Poetry Weekend

A few weeks ago I went to a poetry weekend near Rochester (on East Hill Farm).
Here are a few excerpts from the journal I kept while I was away to give you a flavour of some of my time spent there…

June 24

I’m just staring into bliss – ferns – a fan of trees hugging the pond on the other side. I’m dumbfounded or is it lulled by the beauty of this place. A very loud wasp is right behind me. The yellow irises are bowing to the pond – are they naturally this droopy or are they dying?

Love and Death. Li-Young Lee says there are no other subjects in poetry – everything else is just dross. I’ll go and pick an iris – I must!

There are so many stories afoot. When you’re out on a farm everyone has a story to tell. Apparently the population of deer is so high in Rochester that they eat all the flowers in the city. You can light the water on fire in the creek near Alice’s place – because of the natural gas. I also heard the story about the chaplain who was two hours late for a wedding.  (That’s a new one.)
Last night’s dinner was East Indian food and watermelon for dessert. Yoga is in ten minutes.

June 25

I’m tired. I don’t want to go to yoga. It’s 5:10 a.m. and I’m on the wraparound veranda. You can see Lake Canadaigua from here. There’s a hundred-year-old oak tree on my right – just gorgeous. Birds are chirping in surround sound.
I stayed up late – I am worried about reading a poem tonight at the soiree. I haven’t written a poem yet that I’d like to share.
I’m thinking about one of the poets in our workshop – her poem was really working. It was a list poem that began, “The one who….”
Alice’s car is just rolling in. Bobo, her black Lab, just said a very welcome hello to me.
I realize that the poem I was trying to revise isn’t going to work: “When no one’s looking I’d like to…” is the refrain. I can’t change it into a poem I’d like to share because it’s about things I don’t want anyone to know about!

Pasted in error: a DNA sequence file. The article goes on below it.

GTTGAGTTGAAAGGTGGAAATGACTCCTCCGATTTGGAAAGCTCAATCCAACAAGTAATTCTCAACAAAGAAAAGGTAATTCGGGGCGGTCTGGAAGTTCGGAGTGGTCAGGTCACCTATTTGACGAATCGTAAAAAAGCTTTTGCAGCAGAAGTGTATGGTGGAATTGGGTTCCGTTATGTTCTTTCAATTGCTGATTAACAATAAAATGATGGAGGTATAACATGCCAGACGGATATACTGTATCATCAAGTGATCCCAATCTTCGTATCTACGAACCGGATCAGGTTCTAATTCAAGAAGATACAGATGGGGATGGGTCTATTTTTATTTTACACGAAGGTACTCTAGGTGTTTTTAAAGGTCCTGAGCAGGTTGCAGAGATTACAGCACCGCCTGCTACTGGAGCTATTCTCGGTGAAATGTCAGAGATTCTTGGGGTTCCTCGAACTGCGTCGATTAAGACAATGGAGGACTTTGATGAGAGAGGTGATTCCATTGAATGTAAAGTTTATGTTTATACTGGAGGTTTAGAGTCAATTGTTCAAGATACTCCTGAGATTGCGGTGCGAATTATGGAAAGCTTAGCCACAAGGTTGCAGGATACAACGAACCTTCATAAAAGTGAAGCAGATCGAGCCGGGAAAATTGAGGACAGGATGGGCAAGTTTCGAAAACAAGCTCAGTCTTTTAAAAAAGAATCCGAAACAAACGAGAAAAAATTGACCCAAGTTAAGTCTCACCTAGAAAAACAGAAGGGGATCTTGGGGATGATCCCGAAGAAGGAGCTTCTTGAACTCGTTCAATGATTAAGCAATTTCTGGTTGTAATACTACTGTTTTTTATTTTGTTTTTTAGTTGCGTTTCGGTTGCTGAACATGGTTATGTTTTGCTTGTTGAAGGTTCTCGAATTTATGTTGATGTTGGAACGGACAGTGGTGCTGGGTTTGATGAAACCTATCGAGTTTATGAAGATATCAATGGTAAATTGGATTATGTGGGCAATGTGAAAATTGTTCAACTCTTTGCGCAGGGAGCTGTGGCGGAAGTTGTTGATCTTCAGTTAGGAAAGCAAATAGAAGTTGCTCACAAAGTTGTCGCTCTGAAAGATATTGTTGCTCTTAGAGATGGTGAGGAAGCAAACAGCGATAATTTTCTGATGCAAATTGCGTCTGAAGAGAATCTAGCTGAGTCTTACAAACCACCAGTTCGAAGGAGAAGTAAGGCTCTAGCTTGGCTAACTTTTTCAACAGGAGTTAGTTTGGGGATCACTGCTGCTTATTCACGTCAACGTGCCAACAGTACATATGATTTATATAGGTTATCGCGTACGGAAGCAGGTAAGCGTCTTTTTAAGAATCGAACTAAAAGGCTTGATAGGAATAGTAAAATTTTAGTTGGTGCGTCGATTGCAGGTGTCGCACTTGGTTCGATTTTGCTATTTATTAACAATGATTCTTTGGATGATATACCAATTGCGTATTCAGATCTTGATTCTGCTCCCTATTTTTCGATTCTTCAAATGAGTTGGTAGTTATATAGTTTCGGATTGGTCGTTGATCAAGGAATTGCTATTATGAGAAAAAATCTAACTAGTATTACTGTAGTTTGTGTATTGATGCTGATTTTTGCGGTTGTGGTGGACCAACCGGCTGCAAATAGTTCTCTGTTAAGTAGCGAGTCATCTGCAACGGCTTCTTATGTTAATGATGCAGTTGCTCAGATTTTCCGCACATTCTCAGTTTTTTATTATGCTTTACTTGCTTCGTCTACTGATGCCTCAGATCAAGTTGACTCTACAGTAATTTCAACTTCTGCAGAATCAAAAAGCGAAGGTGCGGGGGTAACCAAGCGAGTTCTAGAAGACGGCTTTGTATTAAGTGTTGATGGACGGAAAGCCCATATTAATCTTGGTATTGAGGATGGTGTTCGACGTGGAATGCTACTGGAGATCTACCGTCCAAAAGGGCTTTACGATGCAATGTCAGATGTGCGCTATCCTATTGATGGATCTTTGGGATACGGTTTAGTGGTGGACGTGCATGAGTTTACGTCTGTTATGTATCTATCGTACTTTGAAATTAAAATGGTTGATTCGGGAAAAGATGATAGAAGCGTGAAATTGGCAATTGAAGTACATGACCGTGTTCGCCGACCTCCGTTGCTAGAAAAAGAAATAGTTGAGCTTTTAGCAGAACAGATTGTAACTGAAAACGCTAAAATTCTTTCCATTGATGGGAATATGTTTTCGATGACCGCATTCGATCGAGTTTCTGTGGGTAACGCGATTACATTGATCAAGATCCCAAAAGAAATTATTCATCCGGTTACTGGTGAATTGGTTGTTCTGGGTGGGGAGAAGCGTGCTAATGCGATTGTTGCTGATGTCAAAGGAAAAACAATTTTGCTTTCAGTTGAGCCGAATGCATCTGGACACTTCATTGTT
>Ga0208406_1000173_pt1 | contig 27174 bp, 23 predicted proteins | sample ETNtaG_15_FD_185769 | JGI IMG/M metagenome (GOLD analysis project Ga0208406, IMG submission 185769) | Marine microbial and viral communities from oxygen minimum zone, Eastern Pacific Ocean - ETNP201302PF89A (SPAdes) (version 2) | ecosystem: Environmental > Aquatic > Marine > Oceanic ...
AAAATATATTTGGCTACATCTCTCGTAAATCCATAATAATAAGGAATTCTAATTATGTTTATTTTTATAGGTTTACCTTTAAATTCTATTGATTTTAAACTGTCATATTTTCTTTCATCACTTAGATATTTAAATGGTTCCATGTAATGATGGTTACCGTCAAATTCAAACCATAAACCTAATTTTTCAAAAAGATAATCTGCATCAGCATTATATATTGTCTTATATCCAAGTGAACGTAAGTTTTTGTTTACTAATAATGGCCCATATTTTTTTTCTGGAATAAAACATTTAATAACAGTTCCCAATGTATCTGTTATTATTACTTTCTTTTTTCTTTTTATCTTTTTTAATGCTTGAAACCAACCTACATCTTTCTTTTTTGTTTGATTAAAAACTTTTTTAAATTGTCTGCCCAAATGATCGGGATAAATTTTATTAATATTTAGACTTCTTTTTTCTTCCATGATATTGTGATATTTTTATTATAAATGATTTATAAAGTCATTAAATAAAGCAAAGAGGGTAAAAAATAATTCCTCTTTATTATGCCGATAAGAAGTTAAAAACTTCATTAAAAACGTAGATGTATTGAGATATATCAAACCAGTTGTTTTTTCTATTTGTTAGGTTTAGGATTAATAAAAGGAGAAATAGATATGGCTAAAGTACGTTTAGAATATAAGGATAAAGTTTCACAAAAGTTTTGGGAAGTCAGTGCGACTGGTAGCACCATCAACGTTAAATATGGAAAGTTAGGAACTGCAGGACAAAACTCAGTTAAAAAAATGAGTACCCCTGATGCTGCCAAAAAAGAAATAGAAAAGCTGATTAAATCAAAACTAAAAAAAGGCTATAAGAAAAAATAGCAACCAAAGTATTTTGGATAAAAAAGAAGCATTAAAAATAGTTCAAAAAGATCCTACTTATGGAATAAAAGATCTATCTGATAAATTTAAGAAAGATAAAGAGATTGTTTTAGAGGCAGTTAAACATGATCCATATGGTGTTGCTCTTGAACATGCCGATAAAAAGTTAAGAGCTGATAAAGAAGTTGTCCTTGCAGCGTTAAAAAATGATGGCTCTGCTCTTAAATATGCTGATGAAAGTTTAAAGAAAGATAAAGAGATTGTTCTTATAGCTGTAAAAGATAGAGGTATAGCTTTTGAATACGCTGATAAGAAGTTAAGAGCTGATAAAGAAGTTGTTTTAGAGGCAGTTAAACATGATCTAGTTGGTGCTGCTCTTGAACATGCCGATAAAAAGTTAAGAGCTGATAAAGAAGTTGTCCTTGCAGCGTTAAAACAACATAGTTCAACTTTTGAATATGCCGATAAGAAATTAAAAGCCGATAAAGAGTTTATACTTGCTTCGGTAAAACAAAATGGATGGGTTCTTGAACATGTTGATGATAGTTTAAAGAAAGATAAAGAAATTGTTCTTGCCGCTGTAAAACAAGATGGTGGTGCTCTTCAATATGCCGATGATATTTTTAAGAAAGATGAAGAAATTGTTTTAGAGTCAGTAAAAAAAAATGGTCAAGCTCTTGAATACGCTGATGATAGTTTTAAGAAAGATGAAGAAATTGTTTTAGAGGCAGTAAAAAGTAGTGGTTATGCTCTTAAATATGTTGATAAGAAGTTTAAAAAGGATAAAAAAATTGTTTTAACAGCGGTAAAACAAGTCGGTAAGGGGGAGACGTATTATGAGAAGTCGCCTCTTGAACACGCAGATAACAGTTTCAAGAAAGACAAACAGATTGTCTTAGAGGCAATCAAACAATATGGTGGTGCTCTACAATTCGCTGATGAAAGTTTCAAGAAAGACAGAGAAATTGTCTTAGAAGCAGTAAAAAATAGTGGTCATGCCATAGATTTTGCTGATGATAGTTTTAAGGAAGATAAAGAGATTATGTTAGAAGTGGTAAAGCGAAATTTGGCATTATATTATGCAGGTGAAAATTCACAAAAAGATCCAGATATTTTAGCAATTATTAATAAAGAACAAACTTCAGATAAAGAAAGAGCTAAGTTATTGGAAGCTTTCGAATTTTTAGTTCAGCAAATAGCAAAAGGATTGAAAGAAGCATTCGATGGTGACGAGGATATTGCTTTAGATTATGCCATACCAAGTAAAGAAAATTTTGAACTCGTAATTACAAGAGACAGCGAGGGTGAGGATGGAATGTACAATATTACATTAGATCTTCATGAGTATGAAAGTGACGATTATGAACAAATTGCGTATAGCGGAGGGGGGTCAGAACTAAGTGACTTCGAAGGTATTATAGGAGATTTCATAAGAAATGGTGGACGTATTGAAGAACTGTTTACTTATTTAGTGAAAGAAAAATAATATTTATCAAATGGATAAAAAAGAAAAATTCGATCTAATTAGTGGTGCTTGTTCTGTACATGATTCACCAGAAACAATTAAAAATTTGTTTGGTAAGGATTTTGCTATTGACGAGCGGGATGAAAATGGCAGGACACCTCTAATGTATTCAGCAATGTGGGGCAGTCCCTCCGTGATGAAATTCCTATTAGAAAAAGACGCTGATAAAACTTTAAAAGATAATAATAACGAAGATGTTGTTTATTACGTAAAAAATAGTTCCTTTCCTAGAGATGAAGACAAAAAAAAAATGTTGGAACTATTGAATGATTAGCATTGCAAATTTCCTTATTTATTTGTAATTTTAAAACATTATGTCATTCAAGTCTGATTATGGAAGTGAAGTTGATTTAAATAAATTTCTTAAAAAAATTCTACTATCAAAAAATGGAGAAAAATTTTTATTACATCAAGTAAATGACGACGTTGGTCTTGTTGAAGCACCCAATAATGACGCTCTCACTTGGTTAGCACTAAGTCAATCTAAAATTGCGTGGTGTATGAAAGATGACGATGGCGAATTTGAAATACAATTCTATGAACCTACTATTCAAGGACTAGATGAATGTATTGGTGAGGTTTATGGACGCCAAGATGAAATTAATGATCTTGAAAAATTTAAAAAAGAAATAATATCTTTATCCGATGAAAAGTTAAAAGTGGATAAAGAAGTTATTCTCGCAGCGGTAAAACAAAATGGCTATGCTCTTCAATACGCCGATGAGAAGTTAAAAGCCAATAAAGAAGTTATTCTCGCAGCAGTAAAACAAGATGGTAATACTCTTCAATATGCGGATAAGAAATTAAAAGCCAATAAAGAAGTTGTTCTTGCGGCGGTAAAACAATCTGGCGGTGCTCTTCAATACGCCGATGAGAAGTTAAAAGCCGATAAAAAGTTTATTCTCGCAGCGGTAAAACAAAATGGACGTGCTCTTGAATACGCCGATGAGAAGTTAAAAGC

June 26

I’m sitting under the maple tree I want to climb. I tried to, but it wasn’t possible to get up on the first branch. I scraped my wrist, which felt wonderful. I haven’t scraped myself “playing” in a long, long time. Did I mention that I saw a deer on the road? They move so quickly you can’t really take it in, but it’s still wonderful. I also saw some brown hares.
For breakfast we had rhubarb crisp, rice porridge (with yogurt and rhubarb sauce), cantaloupe, honeydew and coffee.

This weekend has seemed so incredibly long, because it has been so incredibly rich.
I could look for gifts at the East Hill Gallery – that would be nice. But I can’t afford it. I’ll bring back my poems – maybe that’s enough.
Almost time for poetry. I think I’ll just lie down under this tree for a moment.

Poetry Workshops

Photo by Arthur Radin
We had poetry workshops in the mornings and in the afternoons – writing on different themes which basically boiled down to love and death.
We studied a number of poets (Robert Bly, Louise Gluck, Seamus Heaney, Jane Hirshfield, Jane Kenyon).
We also studied some different forms: ghazals and sonnets as well as looking at how refrains can be used in a poem.
Click here to read more about this poetry weekend. There are all kinds of different creative workshops every summer at the Craft Weekend at the Rochester Folk Art Guild, not just poetry! 

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